Monday, January 31, 2011

Take a Tour of Missoula's Virtual City Hall

We'll be covering the City of Missoula next week. You can prepare for that by looking through the city's official website. Please make sure to sure to look over the City Council. You can also sign up to get a weekly e-mail telling you what's on the council's agenda for the next meeting.

Other key links include:

You can also catch up with news on the beat at Missoulian reporter Keila Szpaller's blog, I'd also urge you to sign up for Councilman Bob Jaffe's e-mail listserv. It's a good way to watch ideas develop into action.

A Handy Guide to Local Government

The Missoula League of Women Voters has great links to local government resources. Check out the right side of the page, too.

Wednesday, January 26, 2011

Your Beats and First Assignment

Beat Assignments:

City Government: Mark Boatman, Miranda Dalpiaz
Cops and Courts: Spencer Veysey
Natural Resources and Conservation: Taylor Anderson, Chris Wood
K-12 Schools: Chelsy Ranard
Higher Education: Dameon Matule, Lindsey Sanders
Local Economy: Beth Beechie, Dillon Kato
Health: Tom Holm, Ian Keffler

First deadline

By 5 p.m. Friday I want you to send me by e-mail a list of the major local agencies (city, county, state, federal) that govern your beat. The list doesn't have to be long.

I also want a 200-word paragraph explaining a recent local story on your beat that you think has "legs." Suggest how you might update or advance that story within the next week.

Monday, January 24, 2011

Welcome to Newzhound

Come on in. Take a look around. We'll use this site in many ways this semester. Check in for:

- Assignments and deadlines.

- Tip sheets and links to help with your reporting and writing.

- Examples of good reporting.

- Discussion about journalism ethics and the law.

By the way, here's your first assignment:

By 8 a.m. Tuesday, send me an e-mail with your first and second choice for a beat to cover. I’ll let you know your assignment by the day’s end.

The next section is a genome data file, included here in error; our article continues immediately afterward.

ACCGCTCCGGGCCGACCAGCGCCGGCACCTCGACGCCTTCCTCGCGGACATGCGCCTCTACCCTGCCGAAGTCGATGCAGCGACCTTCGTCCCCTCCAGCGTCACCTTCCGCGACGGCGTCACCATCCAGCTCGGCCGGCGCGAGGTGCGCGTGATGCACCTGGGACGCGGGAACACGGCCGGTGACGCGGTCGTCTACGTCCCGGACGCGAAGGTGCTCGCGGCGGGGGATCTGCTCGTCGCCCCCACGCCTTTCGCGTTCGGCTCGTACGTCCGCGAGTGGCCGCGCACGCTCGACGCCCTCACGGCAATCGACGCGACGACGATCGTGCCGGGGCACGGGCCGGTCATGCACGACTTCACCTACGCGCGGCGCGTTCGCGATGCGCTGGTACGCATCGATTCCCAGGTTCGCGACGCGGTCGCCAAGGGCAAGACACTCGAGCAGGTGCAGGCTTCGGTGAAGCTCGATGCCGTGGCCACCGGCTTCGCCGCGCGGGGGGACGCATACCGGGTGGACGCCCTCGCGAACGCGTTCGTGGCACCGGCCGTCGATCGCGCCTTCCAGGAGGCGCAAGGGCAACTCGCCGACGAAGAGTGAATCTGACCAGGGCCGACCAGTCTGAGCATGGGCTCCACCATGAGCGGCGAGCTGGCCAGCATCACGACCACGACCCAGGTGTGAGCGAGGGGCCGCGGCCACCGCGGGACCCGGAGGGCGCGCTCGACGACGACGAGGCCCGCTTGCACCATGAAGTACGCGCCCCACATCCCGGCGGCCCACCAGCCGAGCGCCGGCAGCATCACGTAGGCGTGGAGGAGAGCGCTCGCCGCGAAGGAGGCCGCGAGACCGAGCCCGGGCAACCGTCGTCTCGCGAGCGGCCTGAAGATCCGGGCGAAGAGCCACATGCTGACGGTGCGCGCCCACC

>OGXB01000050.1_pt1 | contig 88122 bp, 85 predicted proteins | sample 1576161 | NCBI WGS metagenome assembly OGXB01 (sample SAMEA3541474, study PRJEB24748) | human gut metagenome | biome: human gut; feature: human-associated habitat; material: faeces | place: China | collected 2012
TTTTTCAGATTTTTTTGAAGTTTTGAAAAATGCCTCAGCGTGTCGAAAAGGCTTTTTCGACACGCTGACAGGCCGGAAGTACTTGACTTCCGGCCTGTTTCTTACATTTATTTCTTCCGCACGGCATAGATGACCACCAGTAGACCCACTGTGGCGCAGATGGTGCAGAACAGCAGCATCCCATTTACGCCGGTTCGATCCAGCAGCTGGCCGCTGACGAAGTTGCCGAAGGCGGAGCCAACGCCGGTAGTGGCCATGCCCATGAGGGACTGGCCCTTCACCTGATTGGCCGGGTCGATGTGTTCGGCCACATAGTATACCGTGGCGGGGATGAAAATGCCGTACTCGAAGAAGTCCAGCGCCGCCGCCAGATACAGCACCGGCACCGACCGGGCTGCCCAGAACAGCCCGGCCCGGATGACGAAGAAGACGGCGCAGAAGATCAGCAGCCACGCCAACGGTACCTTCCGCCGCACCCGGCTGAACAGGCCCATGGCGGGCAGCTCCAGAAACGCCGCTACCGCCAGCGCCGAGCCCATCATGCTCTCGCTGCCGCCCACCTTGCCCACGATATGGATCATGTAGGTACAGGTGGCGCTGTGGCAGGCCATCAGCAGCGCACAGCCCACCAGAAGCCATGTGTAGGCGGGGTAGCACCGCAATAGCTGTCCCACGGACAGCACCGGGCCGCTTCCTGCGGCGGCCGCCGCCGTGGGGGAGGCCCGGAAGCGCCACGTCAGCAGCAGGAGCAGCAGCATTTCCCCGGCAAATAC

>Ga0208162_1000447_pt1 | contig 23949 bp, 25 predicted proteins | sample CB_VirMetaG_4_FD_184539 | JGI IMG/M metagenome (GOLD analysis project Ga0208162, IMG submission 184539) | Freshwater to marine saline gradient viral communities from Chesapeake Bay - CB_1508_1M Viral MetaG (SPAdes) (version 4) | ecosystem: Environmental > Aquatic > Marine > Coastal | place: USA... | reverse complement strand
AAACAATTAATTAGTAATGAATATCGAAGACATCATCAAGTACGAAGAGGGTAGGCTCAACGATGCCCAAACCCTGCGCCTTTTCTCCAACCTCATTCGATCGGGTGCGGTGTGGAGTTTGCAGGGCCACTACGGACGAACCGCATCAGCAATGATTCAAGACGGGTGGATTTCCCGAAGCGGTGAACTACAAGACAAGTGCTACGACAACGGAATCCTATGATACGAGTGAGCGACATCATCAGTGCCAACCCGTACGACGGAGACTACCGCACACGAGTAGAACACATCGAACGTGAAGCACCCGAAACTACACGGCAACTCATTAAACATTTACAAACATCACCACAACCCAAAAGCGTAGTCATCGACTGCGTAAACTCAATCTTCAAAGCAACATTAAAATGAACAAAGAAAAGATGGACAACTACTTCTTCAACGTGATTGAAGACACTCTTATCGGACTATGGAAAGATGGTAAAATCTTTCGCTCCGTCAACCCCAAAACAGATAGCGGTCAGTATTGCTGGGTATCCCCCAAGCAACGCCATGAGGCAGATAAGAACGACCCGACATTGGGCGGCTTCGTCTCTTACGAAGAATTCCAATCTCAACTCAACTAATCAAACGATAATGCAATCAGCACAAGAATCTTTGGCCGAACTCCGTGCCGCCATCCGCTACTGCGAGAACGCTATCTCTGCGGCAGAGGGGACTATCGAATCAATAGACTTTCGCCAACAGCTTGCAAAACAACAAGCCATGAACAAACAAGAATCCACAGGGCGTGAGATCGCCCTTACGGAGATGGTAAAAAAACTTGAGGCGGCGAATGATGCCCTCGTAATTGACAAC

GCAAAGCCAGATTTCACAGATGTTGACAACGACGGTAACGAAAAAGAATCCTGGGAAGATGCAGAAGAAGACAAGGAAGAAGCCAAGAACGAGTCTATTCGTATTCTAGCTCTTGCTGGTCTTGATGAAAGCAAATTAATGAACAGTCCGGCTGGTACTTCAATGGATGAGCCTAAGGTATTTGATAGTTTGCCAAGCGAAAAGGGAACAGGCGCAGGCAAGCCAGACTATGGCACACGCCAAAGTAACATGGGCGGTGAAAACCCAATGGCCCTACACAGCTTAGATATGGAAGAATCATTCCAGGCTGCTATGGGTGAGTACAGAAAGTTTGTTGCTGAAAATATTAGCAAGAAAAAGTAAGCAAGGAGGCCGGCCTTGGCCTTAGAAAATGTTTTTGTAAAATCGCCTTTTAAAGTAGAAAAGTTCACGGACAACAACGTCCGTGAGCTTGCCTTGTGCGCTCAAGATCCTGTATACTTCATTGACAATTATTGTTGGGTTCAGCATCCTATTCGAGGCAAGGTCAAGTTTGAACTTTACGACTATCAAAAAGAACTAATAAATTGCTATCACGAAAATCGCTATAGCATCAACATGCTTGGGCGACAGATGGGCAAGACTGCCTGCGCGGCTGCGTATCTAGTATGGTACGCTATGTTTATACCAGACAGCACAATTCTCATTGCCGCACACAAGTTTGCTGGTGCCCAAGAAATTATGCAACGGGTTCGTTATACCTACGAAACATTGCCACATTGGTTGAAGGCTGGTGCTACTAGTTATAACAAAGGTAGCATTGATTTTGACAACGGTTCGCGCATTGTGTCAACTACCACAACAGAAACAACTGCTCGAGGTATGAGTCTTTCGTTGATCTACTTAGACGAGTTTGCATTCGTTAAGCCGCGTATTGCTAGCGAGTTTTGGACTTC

The choices are:

1. The local economy – Lots of stories here. How are people in your community faring in this recession? What’s the market for jobs? Housing? Energy? Retail trends? A good way to start is update an ongoing story or localize a national one. What challenges do business owners face? What challenges do their workers face?

2. Missoula K-12 schools – You’ve got inside knowledge here. Education is about preparing people for change. So how’s that going? It’s also a big cost to taxpayers. How’s that money being spent?

3. Higher education – You’re a consumer as well as a student, so start asking questions. How well is this place preparing you for change? What works and what doesn’t? What’s new? What big projects and changes are leaders working on? Who’s running the place?

4. Missoula cops and courts – Again, lots of stories. This beat is big and newsy. You’ve got city police, a county sheriff’s department, the highway patrol, campus security and an array of federal cops (FBI, DEA, Homeland Security, ATF, etc.) You’ve got city, county and federal courts too.

5. City government – These folks are responsible for the safety and well-being of everyone in Missoula. You name it, the city deals with it. It provides police and fire protection, plans for growth, and maintains clean air, clean water, parks, streets and sidewalks. That’s the short list. This is a big beat with lots of news potential.

6. County government – Take the previous beat and apply those responsibilities over an area of roughly 2,600 square miles. Counties also act as an agent for state government. County courts prosecute crimes against the state. Counties collect property taxes and run elections. County officials maintain rural roads and plan for growth. They also share responsibilities with city officials for things such as transportation, libraries, public health, etc.

7. Health – Here’s another huge beat, especially today. From the latest on swine flu to the quality and availability of health care, this beat has lots of interest – and lots controversy. Think about breakthroughs in research and new treatments and care. Who’s providing what health care in your community? How good is that care? What does it cost? Who isn’t being served?

8. Natural resources and the environment – There’s no better place to cover this stuff than right here. The issues include climate change, wilderness policy, timber and mining policy, wildlife management, water and air pollution, environmental health, recycling, sustainable agriculture and industry. This beat is global with lots of local players.

9. Other – No list can cover everything, so if you have an idea of something with significant public policy angle, let me know. Here are a few I would consider: agriculture, sports/athletics policy, transportation, media/communications changes, etc.